Bethany Nowviskie

open call: NEH/Scholars’ Lab GIS institute

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This is a follow-up to my previous post, to say that the Scholars’ Lab has now issued an open call for applicants to its NEH-funded Institute for Enabling Geospatial Scholarship. We’ll run three tracks of the Institute, with the first two (Stewardship and Software) happening concurrently this year, from November 15th to 18th (which happens to be GIS Day). The third track (Scholarship) will be held May 25th-28th, 2010. NEH will generously cover travel, lodging, and working meals for ten attendees in each of the first two tracks and twenty attendees in the third track. We’ve even built in a special funding for graduate student participants in track 3.

Because one goal of the Institute is to build the capacity of participating institutions (from the policy-and-collections-building side to the infrastructure-and-interfaces side to some serious scholars-bootstrapping-each-other goodness!), we encourage you to collaborate with your colleagues in IT, the library, your local (digital?) humanities center, and interested academic departments. We’ll be giving careful attention to applications from institutional “teams” who can be represented in each track — but individual applicants are encouraged, too.

The deadline for consideration for tracks 1 and 2 is September 1st. Track 3’s deadline is the 1st of December. Read all about the Institute for Enabling Geospatial Scholarship, check out our amazing faculty, and apply at our website.

  • Published: Jul 10th, 2009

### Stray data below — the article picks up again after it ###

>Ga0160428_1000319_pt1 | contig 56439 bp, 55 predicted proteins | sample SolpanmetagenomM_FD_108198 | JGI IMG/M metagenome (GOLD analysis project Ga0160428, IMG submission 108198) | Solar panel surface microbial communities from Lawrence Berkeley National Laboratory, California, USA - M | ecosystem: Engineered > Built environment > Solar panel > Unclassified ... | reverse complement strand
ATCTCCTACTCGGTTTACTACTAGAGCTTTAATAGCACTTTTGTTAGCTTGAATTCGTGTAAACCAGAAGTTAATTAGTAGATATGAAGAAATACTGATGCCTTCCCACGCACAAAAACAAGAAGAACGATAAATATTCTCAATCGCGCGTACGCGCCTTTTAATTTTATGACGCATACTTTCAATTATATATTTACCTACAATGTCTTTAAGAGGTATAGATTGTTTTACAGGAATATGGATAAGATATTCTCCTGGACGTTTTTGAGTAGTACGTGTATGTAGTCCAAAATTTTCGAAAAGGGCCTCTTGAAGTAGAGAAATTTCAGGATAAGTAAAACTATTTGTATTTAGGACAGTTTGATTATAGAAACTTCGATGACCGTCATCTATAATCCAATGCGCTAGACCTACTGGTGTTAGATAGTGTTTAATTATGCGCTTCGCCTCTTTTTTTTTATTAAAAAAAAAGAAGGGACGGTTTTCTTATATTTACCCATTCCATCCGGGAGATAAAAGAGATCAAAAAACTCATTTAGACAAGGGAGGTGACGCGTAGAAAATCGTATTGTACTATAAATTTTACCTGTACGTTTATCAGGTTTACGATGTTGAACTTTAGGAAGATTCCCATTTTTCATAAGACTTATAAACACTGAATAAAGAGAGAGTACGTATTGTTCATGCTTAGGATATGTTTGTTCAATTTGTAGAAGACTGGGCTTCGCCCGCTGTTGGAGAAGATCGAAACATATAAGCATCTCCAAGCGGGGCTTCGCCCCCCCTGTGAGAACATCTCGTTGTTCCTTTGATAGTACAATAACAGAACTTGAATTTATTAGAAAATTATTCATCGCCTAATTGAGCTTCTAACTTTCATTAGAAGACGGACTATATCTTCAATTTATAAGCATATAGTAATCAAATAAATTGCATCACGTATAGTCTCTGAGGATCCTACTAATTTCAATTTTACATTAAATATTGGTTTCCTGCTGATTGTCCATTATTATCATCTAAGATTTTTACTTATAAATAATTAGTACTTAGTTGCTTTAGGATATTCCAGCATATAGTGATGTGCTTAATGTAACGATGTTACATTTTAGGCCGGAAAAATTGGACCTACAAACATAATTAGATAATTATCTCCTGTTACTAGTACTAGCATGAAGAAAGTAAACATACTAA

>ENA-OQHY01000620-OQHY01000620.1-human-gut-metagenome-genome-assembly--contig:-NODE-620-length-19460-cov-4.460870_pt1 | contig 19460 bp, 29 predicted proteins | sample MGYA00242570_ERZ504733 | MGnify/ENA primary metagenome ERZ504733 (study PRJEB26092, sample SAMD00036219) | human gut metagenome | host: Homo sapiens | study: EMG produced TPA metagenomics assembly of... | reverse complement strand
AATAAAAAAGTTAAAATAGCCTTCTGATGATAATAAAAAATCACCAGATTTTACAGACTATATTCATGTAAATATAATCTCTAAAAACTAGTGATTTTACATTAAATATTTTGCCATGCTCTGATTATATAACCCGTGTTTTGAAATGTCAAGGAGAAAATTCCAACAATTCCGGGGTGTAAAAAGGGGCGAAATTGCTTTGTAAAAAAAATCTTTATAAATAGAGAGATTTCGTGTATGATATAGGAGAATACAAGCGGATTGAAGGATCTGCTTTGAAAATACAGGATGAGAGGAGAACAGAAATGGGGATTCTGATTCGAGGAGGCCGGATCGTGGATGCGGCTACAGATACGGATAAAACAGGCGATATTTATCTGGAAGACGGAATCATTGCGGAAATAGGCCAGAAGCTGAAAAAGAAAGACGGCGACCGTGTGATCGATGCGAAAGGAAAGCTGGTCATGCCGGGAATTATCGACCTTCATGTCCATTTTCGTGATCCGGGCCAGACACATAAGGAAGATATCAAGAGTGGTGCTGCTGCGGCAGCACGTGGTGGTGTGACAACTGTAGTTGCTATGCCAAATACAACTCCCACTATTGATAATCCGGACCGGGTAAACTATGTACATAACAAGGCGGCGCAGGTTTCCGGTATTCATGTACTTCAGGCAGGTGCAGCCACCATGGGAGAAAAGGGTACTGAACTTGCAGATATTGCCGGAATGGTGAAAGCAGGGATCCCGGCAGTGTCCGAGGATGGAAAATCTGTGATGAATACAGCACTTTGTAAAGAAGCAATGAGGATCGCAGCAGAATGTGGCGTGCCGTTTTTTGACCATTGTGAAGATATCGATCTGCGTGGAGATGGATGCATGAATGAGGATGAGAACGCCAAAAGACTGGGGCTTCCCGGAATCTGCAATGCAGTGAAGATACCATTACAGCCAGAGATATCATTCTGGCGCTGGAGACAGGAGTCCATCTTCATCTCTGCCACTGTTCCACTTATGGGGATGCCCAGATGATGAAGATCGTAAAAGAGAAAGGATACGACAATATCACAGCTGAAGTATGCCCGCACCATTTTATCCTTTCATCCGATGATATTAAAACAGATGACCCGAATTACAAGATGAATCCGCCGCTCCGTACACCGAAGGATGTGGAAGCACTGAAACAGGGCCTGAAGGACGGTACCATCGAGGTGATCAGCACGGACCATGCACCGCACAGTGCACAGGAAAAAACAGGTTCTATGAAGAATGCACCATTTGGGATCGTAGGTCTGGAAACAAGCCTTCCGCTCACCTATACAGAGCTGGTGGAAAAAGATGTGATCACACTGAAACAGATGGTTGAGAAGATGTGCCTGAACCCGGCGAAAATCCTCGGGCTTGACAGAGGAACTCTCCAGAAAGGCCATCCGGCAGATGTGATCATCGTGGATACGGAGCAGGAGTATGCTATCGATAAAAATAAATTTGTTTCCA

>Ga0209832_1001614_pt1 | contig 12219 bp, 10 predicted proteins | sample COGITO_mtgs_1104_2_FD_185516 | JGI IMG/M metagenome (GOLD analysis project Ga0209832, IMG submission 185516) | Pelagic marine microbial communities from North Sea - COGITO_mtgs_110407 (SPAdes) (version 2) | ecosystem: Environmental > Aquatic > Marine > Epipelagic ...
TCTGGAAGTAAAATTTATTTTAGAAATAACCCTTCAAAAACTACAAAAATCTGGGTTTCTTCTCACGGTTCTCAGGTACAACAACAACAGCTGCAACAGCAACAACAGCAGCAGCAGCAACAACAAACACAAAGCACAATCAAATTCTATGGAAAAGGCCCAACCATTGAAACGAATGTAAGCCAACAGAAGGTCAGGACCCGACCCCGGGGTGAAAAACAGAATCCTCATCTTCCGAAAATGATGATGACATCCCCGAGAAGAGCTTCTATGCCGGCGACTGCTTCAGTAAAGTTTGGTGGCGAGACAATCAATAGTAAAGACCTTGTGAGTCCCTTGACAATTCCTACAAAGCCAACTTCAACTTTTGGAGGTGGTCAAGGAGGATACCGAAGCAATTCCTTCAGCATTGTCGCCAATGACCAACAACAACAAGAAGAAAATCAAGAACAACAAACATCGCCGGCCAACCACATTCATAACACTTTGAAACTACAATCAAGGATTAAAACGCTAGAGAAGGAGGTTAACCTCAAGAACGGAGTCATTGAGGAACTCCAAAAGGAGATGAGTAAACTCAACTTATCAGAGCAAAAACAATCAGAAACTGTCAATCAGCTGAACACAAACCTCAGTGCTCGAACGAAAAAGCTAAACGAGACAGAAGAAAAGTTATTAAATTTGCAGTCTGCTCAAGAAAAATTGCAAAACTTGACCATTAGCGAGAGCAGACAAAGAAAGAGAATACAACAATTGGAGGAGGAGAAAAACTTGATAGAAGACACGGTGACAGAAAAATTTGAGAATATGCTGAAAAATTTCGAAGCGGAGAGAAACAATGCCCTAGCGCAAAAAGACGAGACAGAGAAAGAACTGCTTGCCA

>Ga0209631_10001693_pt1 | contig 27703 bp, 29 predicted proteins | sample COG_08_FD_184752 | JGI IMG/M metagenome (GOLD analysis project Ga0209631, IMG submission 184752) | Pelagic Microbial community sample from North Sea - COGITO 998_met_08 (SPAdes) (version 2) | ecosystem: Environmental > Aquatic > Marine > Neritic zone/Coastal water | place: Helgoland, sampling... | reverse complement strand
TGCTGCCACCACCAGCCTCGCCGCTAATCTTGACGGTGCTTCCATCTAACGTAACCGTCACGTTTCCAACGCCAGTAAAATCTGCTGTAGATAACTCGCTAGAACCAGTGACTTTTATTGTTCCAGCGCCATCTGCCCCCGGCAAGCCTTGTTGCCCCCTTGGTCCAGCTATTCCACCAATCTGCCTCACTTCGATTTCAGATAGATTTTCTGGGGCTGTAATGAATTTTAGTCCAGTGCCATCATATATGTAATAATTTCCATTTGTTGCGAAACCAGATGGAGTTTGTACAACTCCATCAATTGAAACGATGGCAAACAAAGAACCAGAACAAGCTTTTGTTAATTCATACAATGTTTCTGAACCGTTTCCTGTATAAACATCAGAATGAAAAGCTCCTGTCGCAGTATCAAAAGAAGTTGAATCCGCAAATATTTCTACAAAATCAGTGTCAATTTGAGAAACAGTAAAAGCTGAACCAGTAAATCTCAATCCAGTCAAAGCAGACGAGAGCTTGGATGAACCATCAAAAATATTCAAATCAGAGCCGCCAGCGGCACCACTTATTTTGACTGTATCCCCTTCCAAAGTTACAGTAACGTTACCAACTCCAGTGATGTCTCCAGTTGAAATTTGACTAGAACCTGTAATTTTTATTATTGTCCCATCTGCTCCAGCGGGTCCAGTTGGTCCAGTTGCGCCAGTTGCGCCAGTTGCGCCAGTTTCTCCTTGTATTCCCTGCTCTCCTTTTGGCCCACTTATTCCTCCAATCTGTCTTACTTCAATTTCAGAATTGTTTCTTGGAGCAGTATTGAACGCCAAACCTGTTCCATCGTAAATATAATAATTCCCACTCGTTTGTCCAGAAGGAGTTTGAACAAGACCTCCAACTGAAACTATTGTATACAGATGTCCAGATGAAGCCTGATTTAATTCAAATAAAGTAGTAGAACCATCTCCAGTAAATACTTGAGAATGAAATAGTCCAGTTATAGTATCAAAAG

• Category: higher ed

graceful degradation

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Graceful Degradation: Managing Digital Humanities Projects in Times of Transition and Decline

First announced at the Digital Humanities 2009 conference, the “Graceful Degradation” survey is now open at:

http://graceful-degradation.questionpro.com/

This is a survey of the digital humanities community — broadly conceived — on project management in times of transition and decline, and what we see as the causes and outcomes of those times. We invite participation by anyone who has worked on a digital project in or related to the humanities.

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Creative Commons License This site uses a heavily modified version of Bryan Helmig's Magatheme. Work at http://nowviskie.org by Bethany Nowviskie is always CC-BY. Want to know why? The falling letters are by Wayne Graham. He kindly made them to replace a set I designed in Flash in the late 1990s and had in place for more than 17 years. Not a bad run! Ave atque vale.